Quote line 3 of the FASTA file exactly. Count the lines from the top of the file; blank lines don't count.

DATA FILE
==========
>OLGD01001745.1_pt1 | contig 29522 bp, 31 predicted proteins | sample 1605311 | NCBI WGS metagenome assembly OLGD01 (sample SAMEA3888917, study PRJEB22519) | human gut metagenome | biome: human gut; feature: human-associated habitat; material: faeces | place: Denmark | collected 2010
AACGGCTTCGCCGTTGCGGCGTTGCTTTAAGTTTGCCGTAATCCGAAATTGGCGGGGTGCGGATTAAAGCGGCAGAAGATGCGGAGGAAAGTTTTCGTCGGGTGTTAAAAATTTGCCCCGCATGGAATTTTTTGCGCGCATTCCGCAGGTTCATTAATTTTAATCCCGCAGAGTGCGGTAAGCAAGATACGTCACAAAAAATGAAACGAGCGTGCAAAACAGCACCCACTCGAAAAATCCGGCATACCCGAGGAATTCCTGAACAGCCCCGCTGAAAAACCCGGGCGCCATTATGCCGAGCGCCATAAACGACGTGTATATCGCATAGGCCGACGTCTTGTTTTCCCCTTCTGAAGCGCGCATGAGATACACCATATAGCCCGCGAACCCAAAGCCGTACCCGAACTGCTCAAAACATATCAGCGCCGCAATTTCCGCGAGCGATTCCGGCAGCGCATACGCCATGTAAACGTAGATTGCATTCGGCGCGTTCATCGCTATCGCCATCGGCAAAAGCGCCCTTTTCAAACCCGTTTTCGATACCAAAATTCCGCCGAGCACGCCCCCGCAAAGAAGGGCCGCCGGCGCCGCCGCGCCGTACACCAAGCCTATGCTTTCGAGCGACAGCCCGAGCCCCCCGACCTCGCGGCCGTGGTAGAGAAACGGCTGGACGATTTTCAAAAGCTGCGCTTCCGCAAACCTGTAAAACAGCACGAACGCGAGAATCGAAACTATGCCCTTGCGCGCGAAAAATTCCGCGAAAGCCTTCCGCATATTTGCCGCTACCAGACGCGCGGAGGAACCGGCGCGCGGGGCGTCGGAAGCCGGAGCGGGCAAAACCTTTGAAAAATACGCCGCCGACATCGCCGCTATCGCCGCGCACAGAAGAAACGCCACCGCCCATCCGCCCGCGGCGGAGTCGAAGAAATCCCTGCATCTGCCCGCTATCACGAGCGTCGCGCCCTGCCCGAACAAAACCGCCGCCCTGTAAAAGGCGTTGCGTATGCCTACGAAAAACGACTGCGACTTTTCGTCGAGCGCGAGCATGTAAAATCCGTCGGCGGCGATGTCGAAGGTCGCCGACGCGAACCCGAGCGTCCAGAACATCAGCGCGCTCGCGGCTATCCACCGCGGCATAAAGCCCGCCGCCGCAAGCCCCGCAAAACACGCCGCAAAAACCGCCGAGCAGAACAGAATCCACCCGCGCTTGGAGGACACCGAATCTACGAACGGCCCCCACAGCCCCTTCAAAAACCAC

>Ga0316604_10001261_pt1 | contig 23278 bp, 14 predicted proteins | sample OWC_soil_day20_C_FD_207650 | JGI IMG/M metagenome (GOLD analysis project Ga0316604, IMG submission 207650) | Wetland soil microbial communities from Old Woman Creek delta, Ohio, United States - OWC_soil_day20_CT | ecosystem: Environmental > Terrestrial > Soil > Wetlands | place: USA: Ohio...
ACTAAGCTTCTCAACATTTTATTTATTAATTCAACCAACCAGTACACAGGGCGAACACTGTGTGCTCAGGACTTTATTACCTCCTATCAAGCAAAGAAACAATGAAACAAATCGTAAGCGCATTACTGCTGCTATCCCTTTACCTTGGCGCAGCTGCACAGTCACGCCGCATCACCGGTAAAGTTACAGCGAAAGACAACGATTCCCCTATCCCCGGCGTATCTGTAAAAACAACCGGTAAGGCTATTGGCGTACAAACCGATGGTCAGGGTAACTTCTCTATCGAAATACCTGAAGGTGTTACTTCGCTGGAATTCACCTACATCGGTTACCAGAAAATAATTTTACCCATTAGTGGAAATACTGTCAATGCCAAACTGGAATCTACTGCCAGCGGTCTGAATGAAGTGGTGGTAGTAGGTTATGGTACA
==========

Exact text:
>Ga0316604_10001261_pt1 | contig 23278 bp, 14 predicted proteins | sample OWC_soil_day20_C_FD_207650 | JGI IMG/M metagenome (GOLD analysis project Ga0316604, IMG submission 207650) | Wetland soil microbial communities from Old Woman Creek delta, Ohio, United States - OWC_soil_day20_CT | ecosystem: Environmental > Terrestrial > Soil > Wetlands | place: USA: Ohio...